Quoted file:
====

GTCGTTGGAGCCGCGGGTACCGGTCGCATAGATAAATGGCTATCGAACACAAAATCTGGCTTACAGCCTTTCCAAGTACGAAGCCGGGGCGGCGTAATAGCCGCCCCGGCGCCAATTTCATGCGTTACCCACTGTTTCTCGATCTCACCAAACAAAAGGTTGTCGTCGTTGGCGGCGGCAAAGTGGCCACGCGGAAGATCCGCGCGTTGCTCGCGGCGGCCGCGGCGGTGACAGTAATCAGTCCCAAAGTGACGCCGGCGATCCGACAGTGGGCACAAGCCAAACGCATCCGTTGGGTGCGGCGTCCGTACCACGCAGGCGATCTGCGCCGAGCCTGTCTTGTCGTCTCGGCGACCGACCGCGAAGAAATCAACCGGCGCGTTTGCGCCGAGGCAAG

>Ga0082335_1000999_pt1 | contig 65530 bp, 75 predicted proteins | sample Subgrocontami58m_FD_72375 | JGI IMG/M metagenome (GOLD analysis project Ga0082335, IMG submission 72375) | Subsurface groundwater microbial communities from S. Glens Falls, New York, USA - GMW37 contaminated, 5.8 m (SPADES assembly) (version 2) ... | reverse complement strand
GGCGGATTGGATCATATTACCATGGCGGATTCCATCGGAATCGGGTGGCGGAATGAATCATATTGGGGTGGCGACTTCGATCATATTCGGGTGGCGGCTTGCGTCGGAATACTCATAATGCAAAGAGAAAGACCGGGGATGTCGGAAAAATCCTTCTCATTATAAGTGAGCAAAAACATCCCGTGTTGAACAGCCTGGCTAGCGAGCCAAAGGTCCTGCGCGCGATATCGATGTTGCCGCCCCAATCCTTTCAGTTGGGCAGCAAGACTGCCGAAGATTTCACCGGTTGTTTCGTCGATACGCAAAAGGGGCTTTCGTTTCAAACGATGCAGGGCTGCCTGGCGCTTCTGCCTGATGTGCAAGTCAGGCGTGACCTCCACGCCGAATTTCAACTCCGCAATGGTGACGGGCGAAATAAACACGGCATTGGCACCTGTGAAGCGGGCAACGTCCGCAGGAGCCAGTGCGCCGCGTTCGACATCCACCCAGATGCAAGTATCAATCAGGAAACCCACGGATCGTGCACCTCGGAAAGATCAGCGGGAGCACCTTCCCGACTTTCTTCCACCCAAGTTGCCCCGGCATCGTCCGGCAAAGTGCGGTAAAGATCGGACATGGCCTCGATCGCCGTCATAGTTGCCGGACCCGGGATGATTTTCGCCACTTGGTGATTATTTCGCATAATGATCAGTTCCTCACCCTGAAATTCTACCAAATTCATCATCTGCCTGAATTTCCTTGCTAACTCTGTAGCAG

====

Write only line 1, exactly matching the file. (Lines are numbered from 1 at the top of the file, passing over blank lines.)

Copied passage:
GTCGTTGGAGCCGCGGGTACCGGTCGCATAGATAAATGGCTATCGAACACAAAATCTGGCTTACAGCCTTTCCAAGTACGAAGCCGGGGCGGCGTAATAGCCGCCCCGGCGCCAATTTCATGCGTTACCCACTGTTTCTCGATCTCACCAAACAAAAGGTTGTCGTCGTTGGCGGCGGCAAAGTGGCCACGCGGAAGATCCGCGCGTTGCTCGCGGCGGCCGCGGCGGTGACAGTAATCAGTCCCAAAGTGACGCCGGCGATCCGACAGTGGGCACAAGCCAAACGCATCCGTTGGGTGCGGCGTCCGTACCACGCAGGCGATCTGCGCCGAGCCTGTCTTGTCGTCTCGGCGACCGACCGCGAAGAAATCAACCGGCGCGTTTGCGCCGAGGCAAG